Before LUMBARD, Chief Judge, and HAYS and MARSHALL, Circuit Judges.
In this stockholder's suit to set aside the results of the 1963 annual stockholders' meeting of the Columbia Broadcasting System, plaintiff moved for judgment on the pleadings, and in support of her motion, filed an unsworn "memorandum" containing allegations of fraud and misconduct by appellees and their counsel. On defendants' motion, the district court ordered plaintiff to show cause why this document should not be stricken from the files as a wilful abuse of process and why the complaint should not be dismissed, and the plaintiff held in contempt. In addition, the court ordered
"[That] plaintiff, her agents, advisers, experts, employees and all other persons or entities acting for or on behalf of plaintiff or with her knowledge and consent be, and the same hereby are enjoined and restrained until the entry of a final order on this motion from in any way publishing, disseminating, publicizing or otherwise promulgating to any person or entity all or any portion of the document * * * or any of the matters contained therein, and communicating with any person or entity with respect thereto, except that nothing herein shall prevent plaintiff from serving and filing any affidavits and briefs as set forth below and, in connection therewith, from retaining any attorney duly admitted to practice and, in connection therewith, making to him any disclosures in respect of such document or the matters therein contained."
Plaintiff appeals from so much of the order as we have quoted.
Appellee urges that the order is a temporary restraining order, Fed.R.Civ.P. 65(b), and therefore not appealable. Grant v. United States, 282 F.2d 165 (2d Cir., 1960). We hold that the order is in the nature of a preliminary injunction, and therefore appealable under 28 U.S.C. § 1292(a)(1). See Pan American World Airways, Inc. v. Flight Engineers' Int'l Ass'n, 306 F.2d 840, 843 (2d Cir., 1962).
Insofar as the order enjoins appellant from "in any way publishing, disseminating, publicizing or otherwise promulgating to any person or entity all or any portion of the document", we hold that, in view of the nature of the document, the order was properly issued under the inherent "equitable powers of courts of law over their own process, to prevent abuses, oppression, and injustice." Gumbel v. Pitkin, 124 U.S. 131, 144, 8 S. Ct. 379, 383-384, 31 L. Ed. 374 (1888); see, 1 Moore, Federal Practice 0.60 (2d ed. 1961); cf. Pueblo de Taos v. Archuleta, 64 F.2d 807, 813 (10th Cir., 1933); Rudnicki v. McCormack, 210 F.Supp. 905, 908-912 (D.R.I.1962), appeal dismissed, Rudnicki v. Cox, 372 U.S. 226, 83 S. Ct. 679, 9 L. Ed. 2d 714 (1963); Deem v. Aero Mayflower Transit Co., 24 F.R.D. 16 (S.D.Cal.1959); Pollack v. Aspbury, 14 F.R.D. 454 (S.D.N.Y.1953), cert. denied, 348 U.S. 903, 75 S. Ct. 228, 99 L. Ed. 709 (1954).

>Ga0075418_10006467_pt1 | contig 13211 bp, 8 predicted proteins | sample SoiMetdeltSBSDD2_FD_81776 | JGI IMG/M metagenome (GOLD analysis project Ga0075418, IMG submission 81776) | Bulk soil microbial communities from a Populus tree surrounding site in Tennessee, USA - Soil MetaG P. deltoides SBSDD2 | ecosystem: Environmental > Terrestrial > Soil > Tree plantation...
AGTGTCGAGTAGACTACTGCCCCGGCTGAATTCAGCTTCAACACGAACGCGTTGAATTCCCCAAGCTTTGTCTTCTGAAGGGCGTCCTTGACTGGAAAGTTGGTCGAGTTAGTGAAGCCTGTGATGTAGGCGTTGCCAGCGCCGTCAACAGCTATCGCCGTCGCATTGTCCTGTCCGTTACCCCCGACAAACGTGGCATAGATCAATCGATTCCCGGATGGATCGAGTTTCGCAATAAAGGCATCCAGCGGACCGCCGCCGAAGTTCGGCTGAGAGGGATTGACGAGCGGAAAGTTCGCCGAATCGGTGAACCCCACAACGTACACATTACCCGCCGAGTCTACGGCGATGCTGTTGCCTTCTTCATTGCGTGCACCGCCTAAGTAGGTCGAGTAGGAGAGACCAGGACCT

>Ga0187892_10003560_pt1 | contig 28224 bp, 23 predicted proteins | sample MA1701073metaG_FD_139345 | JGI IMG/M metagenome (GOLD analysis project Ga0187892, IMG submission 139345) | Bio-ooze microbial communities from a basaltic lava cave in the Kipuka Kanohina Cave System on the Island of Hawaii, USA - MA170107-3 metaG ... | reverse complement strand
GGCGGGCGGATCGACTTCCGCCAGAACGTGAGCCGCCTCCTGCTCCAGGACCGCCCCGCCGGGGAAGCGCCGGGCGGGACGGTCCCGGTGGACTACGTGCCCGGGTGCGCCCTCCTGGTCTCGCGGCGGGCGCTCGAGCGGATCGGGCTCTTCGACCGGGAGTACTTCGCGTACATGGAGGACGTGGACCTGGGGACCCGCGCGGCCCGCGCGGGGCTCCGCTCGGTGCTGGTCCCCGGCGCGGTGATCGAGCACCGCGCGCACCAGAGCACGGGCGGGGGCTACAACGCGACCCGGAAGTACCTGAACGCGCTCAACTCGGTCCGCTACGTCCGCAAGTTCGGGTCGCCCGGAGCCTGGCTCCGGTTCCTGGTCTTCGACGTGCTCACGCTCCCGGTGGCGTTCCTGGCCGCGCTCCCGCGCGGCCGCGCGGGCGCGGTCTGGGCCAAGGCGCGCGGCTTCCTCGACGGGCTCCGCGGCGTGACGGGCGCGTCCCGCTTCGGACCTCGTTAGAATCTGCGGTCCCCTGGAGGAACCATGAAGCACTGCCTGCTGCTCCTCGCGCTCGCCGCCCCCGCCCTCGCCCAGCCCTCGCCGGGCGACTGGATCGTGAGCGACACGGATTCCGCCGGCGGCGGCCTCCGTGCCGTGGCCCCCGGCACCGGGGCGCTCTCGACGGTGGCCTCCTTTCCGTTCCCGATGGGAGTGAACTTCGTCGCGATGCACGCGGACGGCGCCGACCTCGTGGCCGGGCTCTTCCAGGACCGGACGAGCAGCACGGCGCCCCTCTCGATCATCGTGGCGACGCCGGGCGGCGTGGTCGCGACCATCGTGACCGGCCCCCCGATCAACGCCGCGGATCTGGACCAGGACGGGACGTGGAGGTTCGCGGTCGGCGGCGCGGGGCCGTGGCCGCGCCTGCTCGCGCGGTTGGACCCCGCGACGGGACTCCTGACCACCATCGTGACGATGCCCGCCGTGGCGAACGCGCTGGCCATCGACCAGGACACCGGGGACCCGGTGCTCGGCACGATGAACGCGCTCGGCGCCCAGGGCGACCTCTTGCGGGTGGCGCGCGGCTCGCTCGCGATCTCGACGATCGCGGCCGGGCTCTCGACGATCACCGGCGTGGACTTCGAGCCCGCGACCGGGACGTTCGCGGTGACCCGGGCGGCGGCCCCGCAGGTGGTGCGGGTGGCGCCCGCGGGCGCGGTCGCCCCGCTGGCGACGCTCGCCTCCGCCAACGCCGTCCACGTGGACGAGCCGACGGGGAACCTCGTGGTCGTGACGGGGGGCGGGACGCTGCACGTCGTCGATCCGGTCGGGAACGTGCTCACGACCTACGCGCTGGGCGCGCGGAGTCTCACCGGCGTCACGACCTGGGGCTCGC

However, the order also enjoins appellant from communicating with any person with regard to any "matters contained" in the memorandum. This part of the order is repugnant to the First Amendment to the Constitution, Crosby v. Bradstreet Co., 312 F.2d 483 (2d Cir., 1963); cf. Near v. Minnesota ex rel. Olson, 283 U.S. 697, 51 S. Ct. 625, 75 L. Ed. 1357 (1931), and to historic principles of equity. American Malting Co. v. Keitel, 209 F. 351 (2d Cir., 1913); Kuhn v. Warner Bros. Pictures, Inc., 29 F.Supp. 800 (S.D.N.Y.1939). The following must therefore be stricken from the order:
"or any of the matters contained therein, and communicating with any person or entity with respect thereto."